Residents warned of utilities phone scam

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PECO, other utilities customers targeted with bogus calls 

By Mike McGann, Editor, The Times

peco_energyIt’s the kind of phone call that gives you a cold sweat: PECO is apparently on the phone, calling and claiming that you own them a large amount of money and that you must immediately pay them — within the hour — or your power will be shut off.

But all too often now in Chester County people are getting calls from a sophisticated team of scam artists mimicking the sound and style of PECO’s phone system. Scammers have managed to talk local customers out of almost $90,000, with one customer hit for as much as $6,000, by faking PECO’s phone system.

Nationally, it’s been an issue for more than five years, with multiple utilities finding their customers have been bilked out of money dating back to 2011.

“This is a very sophisticated scam,” said Ben Armstrong, a spokesman for PECO. Armstrong  said that PECO is working with its internal security, local law enforcement and the FBI to track down the scammers. He noted that there has been no breech of the company’s phone or computer systems — no customer data has been compromised.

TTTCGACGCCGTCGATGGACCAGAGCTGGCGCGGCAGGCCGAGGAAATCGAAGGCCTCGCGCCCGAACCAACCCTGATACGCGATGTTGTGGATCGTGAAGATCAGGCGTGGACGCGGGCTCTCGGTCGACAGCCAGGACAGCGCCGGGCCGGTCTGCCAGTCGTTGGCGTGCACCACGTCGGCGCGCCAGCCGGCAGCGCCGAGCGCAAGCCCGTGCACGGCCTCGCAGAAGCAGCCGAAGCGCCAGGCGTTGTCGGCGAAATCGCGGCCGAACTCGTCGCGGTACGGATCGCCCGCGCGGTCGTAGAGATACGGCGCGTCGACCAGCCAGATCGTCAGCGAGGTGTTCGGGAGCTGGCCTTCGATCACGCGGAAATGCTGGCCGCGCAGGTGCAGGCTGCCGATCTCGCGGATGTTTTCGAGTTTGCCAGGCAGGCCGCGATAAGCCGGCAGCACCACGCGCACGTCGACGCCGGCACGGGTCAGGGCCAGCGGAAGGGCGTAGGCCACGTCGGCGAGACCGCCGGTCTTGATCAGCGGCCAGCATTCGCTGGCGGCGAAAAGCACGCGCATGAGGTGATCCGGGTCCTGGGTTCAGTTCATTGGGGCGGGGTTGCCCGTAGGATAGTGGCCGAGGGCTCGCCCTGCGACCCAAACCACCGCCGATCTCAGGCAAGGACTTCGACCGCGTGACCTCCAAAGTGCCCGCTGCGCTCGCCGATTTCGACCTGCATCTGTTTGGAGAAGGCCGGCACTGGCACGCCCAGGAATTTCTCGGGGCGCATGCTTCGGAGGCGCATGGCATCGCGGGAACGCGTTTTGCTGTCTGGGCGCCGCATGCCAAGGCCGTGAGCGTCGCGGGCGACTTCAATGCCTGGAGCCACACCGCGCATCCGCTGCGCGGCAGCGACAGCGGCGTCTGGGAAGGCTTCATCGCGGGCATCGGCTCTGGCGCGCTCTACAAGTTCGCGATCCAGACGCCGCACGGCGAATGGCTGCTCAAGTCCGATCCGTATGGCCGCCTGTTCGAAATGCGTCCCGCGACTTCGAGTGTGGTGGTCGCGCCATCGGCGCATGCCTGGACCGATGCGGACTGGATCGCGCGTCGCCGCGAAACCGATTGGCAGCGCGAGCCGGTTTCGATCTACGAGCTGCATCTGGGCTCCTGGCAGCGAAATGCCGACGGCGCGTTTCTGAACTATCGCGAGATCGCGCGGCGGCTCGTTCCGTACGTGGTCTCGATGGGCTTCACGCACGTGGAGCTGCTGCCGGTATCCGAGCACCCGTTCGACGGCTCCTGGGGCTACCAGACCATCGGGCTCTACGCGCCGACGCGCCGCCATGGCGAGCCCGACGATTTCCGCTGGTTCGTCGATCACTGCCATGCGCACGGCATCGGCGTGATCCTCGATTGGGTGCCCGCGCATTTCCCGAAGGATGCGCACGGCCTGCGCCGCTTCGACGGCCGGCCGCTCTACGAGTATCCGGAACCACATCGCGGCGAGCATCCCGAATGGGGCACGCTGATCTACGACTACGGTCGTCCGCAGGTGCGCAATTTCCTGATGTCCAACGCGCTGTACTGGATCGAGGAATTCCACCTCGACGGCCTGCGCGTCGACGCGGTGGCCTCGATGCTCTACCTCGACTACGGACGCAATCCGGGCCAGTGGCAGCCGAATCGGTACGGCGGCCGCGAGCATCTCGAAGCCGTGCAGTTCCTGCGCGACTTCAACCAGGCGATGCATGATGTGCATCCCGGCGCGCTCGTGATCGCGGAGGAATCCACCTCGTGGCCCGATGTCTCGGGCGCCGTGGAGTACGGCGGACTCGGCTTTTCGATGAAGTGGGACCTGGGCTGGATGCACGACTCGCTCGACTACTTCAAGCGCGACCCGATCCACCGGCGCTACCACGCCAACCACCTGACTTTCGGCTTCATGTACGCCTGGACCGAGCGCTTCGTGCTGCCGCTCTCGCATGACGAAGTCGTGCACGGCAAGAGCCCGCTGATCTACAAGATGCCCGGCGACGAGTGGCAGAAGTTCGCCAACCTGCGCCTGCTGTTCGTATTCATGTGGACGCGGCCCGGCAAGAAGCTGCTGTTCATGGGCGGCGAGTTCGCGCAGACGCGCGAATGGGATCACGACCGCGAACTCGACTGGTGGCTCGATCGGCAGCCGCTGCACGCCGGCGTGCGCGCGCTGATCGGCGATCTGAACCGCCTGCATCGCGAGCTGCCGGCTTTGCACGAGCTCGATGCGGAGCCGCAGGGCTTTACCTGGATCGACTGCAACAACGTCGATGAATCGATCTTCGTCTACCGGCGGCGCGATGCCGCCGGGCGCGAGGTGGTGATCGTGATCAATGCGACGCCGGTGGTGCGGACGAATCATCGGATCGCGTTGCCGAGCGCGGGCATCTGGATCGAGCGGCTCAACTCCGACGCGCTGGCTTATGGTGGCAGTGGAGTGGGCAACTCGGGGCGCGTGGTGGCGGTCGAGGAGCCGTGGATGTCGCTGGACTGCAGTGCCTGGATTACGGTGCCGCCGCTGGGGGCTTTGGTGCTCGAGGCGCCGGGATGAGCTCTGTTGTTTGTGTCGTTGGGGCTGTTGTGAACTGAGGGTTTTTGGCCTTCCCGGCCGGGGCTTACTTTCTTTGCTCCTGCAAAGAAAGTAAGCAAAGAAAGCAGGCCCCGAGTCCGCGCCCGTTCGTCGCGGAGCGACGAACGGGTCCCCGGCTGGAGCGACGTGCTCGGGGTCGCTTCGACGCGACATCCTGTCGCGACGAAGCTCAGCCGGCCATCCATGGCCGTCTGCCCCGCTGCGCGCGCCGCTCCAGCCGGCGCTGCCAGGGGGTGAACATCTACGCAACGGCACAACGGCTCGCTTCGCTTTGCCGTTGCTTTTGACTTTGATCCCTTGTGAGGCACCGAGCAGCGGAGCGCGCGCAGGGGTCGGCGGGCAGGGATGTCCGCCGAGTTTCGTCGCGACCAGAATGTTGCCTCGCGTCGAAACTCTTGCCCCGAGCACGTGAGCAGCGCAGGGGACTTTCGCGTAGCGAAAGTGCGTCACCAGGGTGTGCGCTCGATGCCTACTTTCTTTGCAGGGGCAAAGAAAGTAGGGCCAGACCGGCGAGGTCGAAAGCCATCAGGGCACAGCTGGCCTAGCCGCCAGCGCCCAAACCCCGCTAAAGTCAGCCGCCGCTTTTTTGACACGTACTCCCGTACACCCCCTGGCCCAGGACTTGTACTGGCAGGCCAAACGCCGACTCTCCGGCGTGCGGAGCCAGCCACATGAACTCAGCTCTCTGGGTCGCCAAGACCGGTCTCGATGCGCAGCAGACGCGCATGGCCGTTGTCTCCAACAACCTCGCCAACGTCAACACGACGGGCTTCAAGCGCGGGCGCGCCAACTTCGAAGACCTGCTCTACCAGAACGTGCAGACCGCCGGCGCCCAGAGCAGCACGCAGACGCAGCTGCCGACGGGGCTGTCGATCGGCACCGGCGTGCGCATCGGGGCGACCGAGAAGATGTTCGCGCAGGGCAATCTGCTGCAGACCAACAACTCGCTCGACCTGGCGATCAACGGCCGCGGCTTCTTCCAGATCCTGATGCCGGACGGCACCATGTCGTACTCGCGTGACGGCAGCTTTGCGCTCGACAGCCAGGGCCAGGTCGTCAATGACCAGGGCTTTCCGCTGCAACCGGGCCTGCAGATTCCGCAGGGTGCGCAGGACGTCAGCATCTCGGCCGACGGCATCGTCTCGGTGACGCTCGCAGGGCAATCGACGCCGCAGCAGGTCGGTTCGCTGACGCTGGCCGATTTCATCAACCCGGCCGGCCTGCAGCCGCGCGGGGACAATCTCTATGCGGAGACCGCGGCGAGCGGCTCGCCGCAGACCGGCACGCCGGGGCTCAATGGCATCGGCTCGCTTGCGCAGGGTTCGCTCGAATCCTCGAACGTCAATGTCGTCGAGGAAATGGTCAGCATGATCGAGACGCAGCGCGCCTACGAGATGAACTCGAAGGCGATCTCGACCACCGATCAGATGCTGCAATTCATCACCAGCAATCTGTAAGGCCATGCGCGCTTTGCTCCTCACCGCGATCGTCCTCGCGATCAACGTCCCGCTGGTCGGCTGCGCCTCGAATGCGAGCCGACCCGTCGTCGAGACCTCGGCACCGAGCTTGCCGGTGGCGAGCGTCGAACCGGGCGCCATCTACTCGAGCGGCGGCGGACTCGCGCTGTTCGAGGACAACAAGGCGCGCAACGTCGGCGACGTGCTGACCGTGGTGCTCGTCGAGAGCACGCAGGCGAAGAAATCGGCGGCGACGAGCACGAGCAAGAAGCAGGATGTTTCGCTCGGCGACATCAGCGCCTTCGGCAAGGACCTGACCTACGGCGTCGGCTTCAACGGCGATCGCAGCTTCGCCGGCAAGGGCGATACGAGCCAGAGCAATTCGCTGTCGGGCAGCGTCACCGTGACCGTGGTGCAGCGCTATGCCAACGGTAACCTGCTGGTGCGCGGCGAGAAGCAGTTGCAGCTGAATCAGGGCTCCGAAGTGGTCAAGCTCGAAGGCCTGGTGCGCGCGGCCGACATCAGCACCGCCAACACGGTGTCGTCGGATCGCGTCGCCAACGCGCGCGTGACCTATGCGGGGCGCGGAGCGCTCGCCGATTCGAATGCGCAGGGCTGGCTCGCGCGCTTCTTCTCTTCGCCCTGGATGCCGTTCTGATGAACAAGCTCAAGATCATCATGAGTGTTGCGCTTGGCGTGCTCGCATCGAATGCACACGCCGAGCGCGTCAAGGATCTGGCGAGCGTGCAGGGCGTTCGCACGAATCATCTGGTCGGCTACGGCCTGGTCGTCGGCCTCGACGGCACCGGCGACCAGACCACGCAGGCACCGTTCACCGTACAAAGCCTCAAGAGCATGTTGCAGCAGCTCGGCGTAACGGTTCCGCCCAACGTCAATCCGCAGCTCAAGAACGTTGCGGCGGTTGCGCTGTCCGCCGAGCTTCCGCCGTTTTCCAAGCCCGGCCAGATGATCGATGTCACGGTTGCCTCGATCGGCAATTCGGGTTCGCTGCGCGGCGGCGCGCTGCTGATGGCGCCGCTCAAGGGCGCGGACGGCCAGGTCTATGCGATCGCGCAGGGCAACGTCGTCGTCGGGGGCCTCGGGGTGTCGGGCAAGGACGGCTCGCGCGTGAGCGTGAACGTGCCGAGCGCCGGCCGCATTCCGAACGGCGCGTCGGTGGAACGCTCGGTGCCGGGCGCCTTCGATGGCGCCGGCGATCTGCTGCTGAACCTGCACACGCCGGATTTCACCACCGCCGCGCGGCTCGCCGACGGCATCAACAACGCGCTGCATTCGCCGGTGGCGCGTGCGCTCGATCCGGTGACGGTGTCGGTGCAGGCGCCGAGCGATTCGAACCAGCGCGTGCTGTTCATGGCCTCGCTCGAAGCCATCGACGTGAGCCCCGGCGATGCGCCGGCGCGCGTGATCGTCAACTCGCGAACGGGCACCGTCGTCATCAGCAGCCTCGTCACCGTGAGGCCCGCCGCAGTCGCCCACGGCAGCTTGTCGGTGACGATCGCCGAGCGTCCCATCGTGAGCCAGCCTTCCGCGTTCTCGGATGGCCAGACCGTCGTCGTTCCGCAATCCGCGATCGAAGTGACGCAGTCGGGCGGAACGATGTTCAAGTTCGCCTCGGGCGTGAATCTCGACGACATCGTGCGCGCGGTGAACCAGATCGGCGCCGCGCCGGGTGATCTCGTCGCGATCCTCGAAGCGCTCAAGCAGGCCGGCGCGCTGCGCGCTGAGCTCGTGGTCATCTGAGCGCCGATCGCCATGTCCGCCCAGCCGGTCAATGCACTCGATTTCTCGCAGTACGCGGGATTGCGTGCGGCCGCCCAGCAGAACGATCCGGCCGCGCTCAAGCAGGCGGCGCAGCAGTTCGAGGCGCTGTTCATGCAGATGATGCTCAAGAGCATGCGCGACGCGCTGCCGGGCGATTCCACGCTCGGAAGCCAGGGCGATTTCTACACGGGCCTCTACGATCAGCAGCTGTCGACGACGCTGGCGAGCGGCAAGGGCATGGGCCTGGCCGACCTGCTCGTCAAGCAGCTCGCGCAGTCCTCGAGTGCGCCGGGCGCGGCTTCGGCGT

In the meantime, though, there are things you can do to keep yourself safe.

To be clear — if you get a call from (866) 978-0580 it is a scam. The same phone number has been connected to a similar scam in Georgia, involving Georgia Power. Another way to check: ask for the account number and balance — if they don’t match what is on your PECO statement, hang up. If you are concerned, directly call PECO at (800) 494-4000 to check on your account status.

To be sure, the scam is sophisticated.

Tipped off by a local resident, The Times called the number in question and posed as a building owner allegedly notified of a pending outage. The phone system tied to the toll-free line copies — almost — the sound of the PECO system, including a phone menu system.

The rep, who declined to give his name, even took a phone number and claimed to be looking up the account (the hold music was a nice touch, but different from the usual PECO hold soundtrack) — he evidently used a phone reverse lookup directory to find the address of the phone number, so the effort was slick. He also asked us about whether we had gotten a letter 10 days earlier about the allegedly outstanding balance.

He then demanded an immediate in-person payment of nearly $1,000 on an account confirmed by checking with PECO to be current. While in this case, the rep demanded payment at PECO’s 2301 Market Street location, other callers report being directed to local Wawa and CVS outlets.

When a reporter identified himself as writing for The Times, the “rep” immediately hung up.

Under state law, PECO must send you written notice 10 days before any shut off. Next, the utility will attempt to reach you three days before the shut off date. From December through March, PECO will also leave a written notice 48 hours before shut off and will attempt to contact you 24 hours before and again at the time of shut off.

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